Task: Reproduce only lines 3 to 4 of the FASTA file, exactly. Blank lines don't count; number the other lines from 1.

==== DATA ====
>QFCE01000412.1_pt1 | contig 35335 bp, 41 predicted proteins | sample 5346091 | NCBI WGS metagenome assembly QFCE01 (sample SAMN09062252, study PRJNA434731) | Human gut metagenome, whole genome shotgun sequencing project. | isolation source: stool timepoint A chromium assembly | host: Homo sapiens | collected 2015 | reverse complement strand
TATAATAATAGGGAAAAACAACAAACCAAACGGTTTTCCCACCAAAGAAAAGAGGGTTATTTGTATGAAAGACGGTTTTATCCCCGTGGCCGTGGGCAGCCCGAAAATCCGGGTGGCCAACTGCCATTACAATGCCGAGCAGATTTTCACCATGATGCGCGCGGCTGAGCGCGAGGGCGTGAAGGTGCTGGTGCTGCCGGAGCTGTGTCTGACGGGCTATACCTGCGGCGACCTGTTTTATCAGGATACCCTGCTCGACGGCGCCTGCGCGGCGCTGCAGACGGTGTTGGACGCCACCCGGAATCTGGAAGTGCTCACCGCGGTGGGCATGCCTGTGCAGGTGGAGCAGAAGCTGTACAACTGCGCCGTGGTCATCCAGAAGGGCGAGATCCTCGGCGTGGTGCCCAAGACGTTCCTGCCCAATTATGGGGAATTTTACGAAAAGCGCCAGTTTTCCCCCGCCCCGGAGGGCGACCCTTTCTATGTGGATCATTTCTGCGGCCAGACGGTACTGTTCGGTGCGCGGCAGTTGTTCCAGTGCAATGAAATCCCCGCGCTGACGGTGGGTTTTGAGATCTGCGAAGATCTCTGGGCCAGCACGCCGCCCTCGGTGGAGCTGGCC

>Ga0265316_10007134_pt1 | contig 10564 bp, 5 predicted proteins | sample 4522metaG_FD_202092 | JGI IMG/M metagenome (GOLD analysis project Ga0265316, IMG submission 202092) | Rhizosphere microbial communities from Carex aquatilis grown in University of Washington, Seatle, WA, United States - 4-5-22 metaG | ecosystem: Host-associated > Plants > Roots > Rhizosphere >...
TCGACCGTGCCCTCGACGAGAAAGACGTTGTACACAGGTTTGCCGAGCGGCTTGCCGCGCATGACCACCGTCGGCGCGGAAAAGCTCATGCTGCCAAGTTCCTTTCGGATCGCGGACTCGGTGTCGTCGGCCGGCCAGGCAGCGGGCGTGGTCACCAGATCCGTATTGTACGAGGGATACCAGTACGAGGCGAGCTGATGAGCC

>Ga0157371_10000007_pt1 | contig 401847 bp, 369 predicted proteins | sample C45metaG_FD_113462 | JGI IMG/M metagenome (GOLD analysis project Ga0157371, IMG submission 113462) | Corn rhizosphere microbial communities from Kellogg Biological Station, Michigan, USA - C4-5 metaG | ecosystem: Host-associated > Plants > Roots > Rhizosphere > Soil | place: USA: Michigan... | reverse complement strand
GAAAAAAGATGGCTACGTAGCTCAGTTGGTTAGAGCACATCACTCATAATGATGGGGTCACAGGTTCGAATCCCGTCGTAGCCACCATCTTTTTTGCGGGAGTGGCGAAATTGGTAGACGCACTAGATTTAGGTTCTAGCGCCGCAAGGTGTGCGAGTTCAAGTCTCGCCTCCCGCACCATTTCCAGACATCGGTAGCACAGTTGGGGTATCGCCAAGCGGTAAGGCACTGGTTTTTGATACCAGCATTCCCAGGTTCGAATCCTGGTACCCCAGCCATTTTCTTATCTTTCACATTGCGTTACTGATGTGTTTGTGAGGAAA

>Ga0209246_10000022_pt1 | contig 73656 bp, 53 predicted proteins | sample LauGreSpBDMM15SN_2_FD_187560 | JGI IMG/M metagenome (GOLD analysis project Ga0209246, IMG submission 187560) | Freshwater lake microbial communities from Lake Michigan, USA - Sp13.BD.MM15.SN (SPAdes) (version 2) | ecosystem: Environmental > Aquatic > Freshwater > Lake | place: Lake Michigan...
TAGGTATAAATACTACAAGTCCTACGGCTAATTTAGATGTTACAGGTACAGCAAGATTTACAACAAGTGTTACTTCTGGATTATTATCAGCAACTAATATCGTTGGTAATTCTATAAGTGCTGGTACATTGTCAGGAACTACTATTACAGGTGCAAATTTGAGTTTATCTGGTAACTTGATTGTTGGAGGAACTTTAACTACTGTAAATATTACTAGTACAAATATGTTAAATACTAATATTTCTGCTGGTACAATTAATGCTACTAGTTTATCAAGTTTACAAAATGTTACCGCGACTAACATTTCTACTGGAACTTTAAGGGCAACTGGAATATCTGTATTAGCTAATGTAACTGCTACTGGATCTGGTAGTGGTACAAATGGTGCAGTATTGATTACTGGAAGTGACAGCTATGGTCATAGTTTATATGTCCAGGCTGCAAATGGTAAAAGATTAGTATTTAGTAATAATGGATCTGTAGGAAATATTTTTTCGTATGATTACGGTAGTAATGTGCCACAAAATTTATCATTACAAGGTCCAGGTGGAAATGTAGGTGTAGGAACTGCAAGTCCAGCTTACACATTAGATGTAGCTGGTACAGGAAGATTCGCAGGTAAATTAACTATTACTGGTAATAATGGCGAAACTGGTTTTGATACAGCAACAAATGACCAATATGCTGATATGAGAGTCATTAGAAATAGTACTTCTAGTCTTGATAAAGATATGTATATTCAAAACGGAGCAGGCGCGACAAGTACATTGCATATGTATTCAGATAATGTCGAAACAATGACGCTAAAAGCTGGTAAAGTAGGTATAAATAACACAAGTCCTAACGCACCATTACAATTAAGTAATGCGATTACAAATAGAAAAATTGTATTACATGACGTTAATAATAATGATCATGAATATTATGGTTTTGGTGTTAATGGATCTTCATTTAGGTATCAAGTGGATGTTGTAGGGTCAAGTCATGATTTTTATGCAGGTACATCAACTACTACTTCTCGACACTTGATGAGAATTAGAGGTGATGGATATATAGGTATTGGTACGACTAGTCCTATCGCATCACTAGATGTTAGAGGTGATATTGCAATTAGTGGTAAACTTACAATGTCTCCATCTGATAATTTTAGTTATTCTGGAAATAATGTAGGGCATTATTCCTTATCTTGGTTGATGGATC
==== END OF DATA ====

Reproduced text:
>Ga0265316_10007134_pt1 | contig 10564 bp, 5 predicted proteins | sample 4522metaG_FD_202092 | JGI IMG/M metagenome (GOLD analysis project Ga0265316, IMG submission 202092) | Rhizosphere microbial communities from Carex aquatilis grown in University of Washington, Seatle, WA, United States - 4-5-22 metaG | ecosystem: Host-associated > Plants > Roots > Rhizosphere >...
TCGACCGTGCCCTCGACGAGAAAGACGTTGTACACAGGTTTGCCGAGCGGCTTGCCGCGCATGACCACCGTCGGCGCGGAAAAGCTCATGCTGCCAAGTTCCTTTCGGATCGCGGACTCGGTGTCGTCGGCCGGCCAGGCAGCGGGCGTGGTCACCAGATCCGTATTGTACGAGGGATACCAGTACGAGGCGAGCTGATGAGCC